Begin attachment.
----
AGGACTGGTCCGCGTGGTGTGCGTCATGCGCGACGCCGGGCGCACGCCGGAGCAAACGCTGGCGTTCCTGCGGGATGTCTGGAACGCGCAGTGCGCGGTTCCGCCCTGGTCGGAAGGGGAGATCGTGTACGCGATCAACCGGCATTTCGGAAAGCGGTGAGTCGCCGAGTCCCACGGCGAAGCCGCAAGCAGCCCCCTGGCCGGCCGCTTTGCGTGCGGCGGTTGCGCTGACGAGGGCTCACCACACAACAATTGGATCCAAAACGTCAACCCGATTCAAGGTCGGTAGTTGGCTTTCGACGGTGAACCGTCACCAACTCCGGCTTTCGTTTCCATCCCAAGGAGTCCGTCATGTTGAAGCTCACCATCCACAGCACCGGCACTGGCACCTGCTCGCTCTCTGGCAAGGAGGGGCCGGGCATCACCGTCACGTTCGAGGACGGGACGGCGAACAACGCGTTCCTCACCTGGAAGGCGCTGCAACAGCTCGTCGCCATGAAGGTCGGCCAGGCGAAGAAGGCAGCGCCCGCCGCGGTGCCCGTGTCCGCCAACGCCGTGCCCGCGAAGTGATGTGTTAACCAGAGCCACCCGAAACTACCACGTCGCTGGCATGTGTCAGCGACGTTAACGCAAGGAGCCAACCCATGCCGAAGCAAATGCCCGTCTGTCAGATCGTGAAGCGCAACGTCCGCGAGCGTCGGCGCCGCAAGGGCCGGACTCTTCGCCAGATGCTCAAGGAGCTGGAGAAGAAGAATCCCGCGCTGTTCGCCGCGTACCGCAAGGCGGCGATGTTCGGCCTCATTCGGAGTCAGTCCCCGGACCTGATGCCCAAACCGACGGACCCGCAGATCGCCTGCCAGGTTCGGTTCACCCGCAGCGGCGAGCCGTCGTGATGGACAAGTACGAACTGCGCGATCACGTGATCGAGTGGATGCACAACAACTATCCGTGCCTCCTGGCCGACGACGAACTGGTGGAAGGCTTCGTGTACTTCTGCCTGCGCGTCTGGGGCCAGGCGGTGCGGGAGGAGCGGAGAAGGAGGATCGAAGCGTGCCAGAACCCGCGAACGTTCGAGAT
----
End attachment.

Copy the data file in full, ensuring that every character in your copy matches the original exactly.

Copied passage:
AGGACTGGTCCGCGTGGTGTGCGTCATGCGCGACGCCGGGCGCACGCCGGAGCAAACGCTGGCGTTCCTGCGGGATGTCTGGAACGCGCAGTGCGCGGTTCCGCCCTGGTCGGAAGGGGAGATCGTGTACGCGATCAACCGGCATTTCGGAAAGCGGTGAGTCGCCGAGTCCCACGGCGAAGCCGCAAGCAGCCCCCTGGCCGGCCGCTTTGCGTGCGGCGGTTGCGCTGACGAGGGCTCACCACACAACAATTGGATCCAAAACGTCAACCCGATTCAAGGTCGGTAGTTGGCTTTCGACGGTGAACCGTCACCAACTCCGGCTTTCGTTTCCATCCCAAGGAGTCCGTCATGTTGAAGCTCACCATCCACAGCACCGGCACTGGCACCTGCTCGCTCTCTGGCAAGGAGGGGCCGGGCATCACCGTCACGTTCGAGGACGGGACGGCGAACAACGCGTTCCTCACCTGGAAGGCGCTGCAACAGCTCGTCGCCATGAAGGTCGGCCAGGCGAAGAAGGCAGCGCCCGCCGCGGTGCCCGTGTCCGCCAACGCCGTGCCCGCGAAGTGATGTGTTAACCAGAGCCACCCGAAACTACCACGTCGCTGGCATGTGTCAGCGACGTTAACGCAAGGAGCCAACCCATGCCGAAGCAAATGCCCGTCTGTCAGATCGTGAAGCGCAACGTCCGCGAGCGTCGGCGCCGCAAGGGCCGGACTCTTCGCCAGATGCTCAAGGAGCTGGAGAAGAAGAATCCCGCGCTGTTCGCCGCGTACCGCAAGGCGGCGATGTTCGGCCTCATTCGGAGTCAGTCCCCGGACCTGATGCCCAAACCGACGGACCCGCAGATCGCCTGCCAGGTTCGGTTCACCCGCAGCGGCGAGCCGTCGTGATGGACAAGTACGAACTGCGCGATCACGTGATCGAGTGGATGCACAACAACTATCCGTGCCTCCTGGCCGACGACGAACTGGTGGAAGGCTTCGTGTACTTCTGCCTGCGCGTCTGGGGCCAGGCGGTGCGGGAGGAGCGGAGAAGGAGGATCGAAGCGTGCCAGAACCCGCGAACGTTCGAGAT